Two hundred and seventy-seven shells of the long-lived bivalve mollusc Arctica islandica, collected from the Fladen Ground, northern North Sea, were radiocarbon dated and their taphonomic condition assessed, in order to determine whether taphonomic condition might provide a reliable indication of time since the death of the animal. With nine stations from across the Fladen Ground sampled, some strong geographic biases in 14C ages were apparent, with living and modern (post-bomb pulse) material found in the northern part of the Fladen Ground while older material (first half of the last millennium and Early Holocene/Lateglacial) was concentrated in the central and western sites. Samples from the south and east Fladen Ground were sparse and were dominated by material from the second half of the last millennium. This south-north distribution is interpreted as the result of environmental change over millennial time-scales in the North Sea causing a gradual northward shift of living A. islandica populations and is not thought to be related to post mortem transport of shells to the south and east. Taphonomic condition, assessed using discriminant analysis and principal component analysis of five characteristics (amount of remaining periostracum, presence and condition of the ligament, extent of erosion at the shell margin, amount of bioerosion, and nacre condition), appeared to be a generally unreliable indicator of time since the death of the animal. Based on these five taphonomic characteristics, discriminant analysis placed 81.1% of post-bomb shells, 39.6% of shells from the period 0–500 yr BP, 68.0% of shells from the period 500–1000 yr BP and 20.0% of shells from the Early Holocene/Lateglacial group into the correct radiocarbon age grouping, providing no support for the idea that this method can be used to triage shells for chronology construction as an alternative to radiometric dating.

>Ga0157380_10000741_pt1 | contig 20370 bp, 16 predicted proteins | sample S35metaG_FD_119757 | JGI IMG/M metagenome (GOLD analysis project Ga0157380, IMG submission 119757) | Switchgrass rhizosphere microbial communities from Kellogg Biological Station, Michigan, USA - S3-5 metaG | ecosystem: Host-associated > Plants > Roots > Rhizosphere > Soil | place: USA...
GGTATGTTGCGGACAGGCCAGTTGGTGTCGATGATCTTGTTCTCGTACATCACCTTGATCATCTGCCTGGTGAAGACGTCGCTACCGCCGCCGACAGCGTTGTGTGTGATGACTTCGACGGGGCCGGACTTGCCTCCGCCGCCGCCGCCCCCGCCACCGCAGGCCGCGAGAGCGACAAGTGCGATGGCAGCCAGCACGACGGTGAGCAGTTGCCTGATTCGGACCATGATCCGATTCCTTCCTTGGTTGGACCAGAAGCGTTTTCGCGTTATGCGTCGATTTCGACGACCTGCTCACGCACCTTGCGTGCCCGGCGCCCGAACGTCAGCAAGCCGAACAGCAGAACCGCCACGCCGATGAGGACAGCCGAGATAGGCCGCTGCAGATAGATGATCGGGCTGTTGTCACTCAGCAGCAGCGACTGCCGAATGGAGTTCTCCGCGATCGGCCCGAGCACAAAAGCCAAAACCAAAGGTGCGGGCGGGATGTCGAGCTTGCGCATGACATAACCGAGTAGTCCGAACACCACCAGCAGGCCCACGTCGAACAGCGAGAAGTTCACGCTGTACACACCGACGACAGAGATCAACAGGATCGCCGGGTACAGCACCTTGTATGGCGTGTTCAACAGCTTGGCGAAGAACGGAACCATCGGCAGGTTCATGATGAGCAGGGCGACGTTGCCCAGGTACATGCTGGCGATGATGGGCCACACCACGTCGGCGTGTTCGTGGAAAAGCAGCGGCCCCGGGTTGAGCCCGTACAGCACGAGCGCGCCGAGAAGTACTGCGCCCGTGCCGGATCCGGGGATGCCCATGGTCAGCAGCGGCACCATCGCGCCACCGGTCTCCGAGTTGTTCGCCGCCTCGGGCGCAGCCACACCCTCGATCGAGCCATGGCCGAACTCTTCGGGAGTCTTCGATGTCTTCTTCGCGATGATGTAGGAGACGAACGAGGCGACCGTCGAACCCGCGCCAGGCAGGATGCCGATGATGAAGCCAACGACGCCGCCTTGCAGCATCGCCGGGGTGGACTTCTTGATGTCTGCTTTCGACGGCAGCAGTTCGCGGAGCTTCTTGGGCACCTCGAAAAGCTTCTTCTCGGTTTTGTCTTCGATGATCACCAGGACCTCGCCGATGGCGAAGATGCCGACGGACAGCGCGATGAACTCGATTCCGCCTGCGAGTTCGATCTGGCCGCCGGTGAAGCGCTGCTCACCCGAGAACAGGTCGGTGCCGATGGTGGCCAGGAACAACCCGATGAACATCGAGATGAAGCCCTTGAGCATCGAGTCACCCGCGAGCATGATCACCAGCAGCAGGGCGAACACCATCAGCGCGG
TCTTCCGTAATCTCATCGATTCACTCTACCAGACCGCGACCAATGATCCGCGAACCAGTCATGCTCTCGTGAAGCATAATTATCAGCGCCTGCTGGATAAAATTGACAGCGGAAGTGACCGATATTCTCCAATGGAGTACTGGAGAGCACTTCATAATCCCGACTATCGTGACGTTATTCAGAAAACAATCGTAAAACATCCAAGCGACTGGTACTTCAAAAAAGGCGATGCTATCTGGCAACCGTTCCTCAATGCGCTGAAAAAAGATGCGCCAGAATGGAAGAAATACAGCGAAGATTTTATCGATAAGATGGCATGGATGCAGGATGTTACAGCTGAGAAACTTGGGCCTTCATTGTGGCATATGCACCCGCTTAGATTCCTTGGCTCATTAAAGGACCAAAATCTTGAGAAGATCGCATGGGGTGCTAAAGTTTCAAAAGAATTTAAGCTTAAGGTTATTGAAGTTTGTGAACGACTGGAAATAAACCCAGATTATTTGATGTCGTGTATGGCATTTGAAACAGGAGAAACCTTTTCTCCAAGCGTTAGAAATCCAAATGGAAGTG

- Fladen Ground